Poison Control

Don’t risk becoming the “hated parent” to your own children, as a result of your separation or divorce.  Learn the antidote to poisoned minds, and counter the negative impact of “parental alienation syndrome”.

It’s an area of family law which both as a parent, and a family lawyer, I find most troublesome, and frustrating.  Of course, I’m referring to the often bitterly contested issues of custody and access.

Children often become mere pawns, manipulated by one, or the other spouse, to suit their own legal agendas.  It’s something which has come to be called “parental alienation syndrome.”  It’s a condition whereby children are essentially programmed by one parent, the “loved parent,” to reject, and despise, the other parent, the alleged “hated parent.”

Tactics used by a parent can include both conscious, and subconscious, techniques to “poison” a child’s mind against the other parent.

How do you recognize this syndrome?

There are several key characteristics.  Typically, a child will constantly denounce the “hated parent,” and, if asked to explain, such negative feelings will be unable to provide any rational explanation.

There will also be an unquestioned, and absolute approval, of the “loved parent,” including sharing the “loved parent’s” description for the “hated parent.”  In addition, the description of the “hated parent” will often appear to be consistent, and unchanging, suggesting that the child has been coached, or prompted, by the “loved parent” to provide a negative description.

Finally, and perhaps most damaging of all, the “loved parent” professes that the child’s own wishes, and views, must be respected, including their desire not to see the “hated parent.”

While in my own experience, courts have been slow to recognize and address this syndrome, there may be a glimmer of light, at the end of the tunnel.  An Ontario Superior Court Justice fined a woman $10,000.00 for “poisoning” the minds of her children, against their loving father.

Specifically, the woman, the custodial parent, had refused to comply with several orders, which required her, to facilitate contact between the children and their father, and to undertake family counseling.

The court could also have awarded sole custody of the children to the father, but felt such action was not appropriate, since the youngest child, now 16, was “so attached” to the mother, and soon to be fully independent.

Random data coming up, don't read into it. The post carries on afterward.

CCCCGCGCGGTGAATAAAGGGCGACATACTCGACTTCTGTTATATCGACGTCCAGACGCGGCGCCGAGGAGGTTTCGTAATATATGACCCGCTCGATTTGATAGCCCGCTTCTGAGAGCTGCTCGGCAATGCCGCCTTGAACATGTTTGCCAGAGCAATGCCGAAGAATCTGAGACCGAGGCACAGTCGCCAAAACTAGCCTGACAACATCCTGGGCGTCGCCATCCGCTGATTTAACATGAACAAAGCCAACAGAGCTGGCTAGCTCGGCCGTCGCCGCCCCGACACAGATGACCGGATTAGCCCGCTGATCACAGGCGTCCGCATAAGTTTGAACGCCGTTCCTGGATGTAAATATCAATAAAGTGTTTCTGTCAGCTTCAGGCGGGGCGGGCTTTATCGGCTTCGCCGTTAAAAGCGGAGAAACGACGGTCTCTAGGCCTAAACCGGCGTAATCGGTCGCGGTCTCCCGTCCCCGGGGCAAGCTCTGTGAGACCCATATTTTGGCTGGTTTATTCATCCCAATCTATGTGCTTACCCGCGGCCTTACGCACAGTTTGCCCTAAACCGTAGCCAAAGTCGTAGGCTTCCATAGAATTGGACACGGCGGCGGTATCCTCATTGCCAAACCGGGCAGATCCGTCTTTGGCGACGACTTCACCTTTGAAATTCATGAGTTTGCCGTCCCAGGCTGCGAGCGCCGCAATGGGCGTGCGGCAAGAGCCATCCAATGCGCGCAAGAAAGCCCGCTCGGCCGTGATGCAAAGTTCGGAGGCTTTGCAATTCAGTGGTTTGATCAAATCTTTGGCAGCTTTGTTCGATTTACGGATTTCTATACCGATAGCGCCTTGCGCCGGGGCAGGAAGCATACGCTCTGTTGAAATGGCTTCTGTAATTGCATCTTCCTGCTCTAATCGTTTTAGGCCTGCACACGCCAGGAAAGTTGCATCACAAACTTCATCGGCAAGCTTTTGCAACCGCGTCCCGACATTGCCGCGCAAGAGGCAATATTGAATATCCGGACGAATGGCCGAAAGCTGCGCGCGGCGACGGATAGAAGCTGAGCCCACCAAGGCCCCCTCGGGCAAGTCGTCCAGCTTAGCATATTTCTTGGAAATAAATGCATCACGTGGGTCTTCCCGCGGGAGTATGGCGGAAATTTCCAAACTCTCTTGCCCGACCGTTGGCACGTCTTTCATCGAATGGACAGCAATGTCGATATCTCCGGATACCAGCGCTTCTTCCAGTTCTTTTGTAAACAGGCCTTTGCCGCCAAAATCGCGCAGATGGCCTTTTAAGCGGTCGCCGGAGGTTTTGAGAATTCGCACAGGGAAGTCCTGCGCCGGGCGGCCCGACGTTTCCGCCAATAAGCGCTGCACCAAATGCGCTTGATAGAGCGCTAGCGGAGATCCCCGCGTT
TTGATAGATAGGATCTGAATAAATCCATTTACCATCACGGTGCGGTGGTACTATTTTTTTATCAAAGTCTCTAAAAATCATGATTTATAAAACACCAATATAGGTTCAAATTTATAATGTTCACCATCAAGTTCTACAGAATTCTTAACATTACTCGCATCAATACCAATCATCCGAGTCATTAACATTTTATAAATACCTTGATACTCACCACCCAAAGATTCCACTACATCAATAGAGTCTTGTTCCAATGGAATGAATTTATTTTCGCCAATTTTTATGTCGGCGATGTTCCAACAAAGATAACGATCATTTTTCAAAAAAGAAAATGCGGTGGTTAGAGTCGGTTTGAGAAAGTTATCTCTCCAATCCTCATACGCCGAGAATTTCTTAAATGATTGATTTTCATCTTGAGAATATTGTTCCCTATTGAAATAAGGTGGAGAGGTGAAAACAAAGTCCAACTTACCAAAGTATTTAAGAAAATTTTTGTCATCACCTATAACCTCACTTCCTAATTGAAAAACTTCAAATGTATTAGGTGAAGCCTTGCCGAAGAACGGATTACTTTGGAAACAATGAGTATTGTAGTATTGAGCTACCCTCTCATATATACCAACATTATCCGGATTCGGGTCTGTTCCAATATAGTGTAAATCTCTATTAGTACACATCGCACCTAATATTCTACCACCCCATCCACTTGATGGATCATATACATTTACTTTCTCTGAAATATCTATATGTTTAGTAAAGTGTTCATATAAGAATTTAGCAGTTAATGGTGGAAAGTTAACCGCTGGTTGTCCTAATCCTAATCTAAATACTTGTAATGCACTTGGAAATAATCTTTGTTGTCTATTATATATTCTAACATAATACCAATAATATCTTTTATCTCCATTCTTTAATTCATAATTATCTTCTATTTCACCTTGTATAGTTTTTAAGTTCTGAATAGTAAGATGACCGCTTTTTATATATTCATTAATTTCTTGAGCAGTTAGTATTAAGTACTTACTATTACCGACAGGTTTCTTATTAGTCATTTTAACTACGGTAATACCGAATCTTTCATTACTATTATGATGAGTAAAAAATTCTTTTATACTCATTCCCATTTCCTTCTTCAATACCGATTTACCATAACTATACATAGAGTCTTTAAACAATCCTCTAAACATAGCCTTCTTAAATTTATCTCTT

Unfortunately, as this case readily demonstrates, once the emotional and psychological damage is done, there is no force on this earth strong enough to compel a child to maintain, or develop, a relationship with the other parent, regardless, of how loving, or well meaning, that parent may be.

What do I recommend as an “antidote” for such “poisoned minds?”

Firstly, if you and your spouse are separating, or divorcing, keep the legal matters out of court, if possible.  Going to court creates considerable stress and pressure on both parents, and children.  Minimizing both, may help salvage your short, and long term relationship, with your spouse, and children.

Secondly, I recommend counseling for all parties.  If you are an employee, your employer may have a benefits program which provides personal and family counseling.  If it does, take advantage of it.  In most cases, it will be free of charge, as well as being confidential.

Thirdly, and perhaps most significantly, I believe changes in the Divorce Act are urgently required.  Changes such as removing the divisive term “custody,” and replacing it with a more neutral, but vital, concept such as “parental responsibility.”

But rather than address this particular issue, which has been researched to death, and potentially impact thousands of separating, and divorcing families, each year, the Federal Government has other priorities.

It’s no surprise many doubt the Federal Government’s commitment to families, me among them.

The contents, opinions, and observations, contained in Scott Taylor’s Kitchen Table Divorce, are strictly intended for general information and entertainment purposes only, and are not intended to be relied upon, or to replace, legal advice.